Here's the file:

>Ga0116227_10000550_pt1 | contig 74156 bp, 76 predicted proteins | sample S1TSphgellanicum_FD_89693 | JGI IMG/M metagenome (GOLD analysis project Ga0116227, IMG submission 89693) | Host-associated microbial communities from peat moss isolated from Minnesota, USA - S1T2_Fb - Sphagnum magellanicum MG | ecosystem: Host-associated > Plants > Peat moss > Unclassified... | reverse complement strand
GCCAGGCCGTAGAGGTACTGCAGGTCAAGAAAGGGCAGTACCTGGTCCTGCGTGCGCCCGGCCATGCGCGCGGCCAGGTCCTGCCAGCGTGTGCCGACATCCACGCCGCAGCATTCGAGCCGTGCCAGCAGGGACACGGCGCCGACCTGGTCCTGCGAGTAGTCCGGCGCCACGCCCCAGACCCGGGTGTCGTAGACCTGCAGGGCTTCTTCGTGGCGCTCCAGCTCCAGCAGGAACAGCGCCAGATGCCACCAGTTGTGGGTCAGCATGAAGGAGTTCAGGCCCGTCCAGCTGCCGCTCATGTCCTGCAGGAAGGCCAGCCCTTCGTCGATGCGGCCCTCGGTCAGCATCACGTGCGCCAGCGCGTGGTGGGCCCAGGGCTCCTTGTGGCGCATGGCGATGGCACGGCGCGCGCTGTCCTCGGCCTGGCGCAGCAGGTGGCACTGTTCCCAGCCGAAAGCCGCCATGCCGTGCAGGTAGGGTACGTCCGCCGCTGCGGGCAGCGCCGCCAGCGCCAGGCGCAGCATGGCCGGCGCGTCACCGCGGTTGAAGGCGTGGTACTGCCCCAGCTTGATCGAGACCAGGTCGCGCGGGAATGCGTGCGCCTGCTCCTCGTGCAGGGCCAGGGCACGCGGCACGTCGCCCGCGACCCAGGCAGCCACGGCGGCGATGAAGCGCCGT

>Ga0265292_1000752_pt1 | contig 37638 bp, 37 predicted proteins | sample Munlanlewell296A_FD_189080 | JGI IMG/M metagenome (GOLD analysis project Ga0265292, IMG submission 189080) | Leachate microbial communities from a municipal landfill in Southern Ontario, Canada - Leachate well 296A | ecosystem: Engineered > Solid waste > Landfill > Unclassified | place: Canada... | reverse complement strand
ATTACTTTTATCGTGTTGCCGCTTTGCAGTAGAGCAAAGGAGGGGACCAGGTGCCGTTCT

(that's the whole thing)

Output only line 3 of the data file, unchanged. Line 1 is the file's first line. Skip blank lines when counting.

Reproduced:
>Ga0265292_1000752_pt1 | contig 37638 bp, 37 predicted proteins | sample Munlanlewell296A_FD_189080 | JGI IMG/M metagenome (GOLD analysis project Ga0265292, IMG submission 189080) | Leachate microbial communities from a municipal landfill in Southern Ontario, Canada - Leachate well 296A | ecosystem: Engineered > Solid waste > Landfill > Unclassified | place: Canada... | reverse complement strand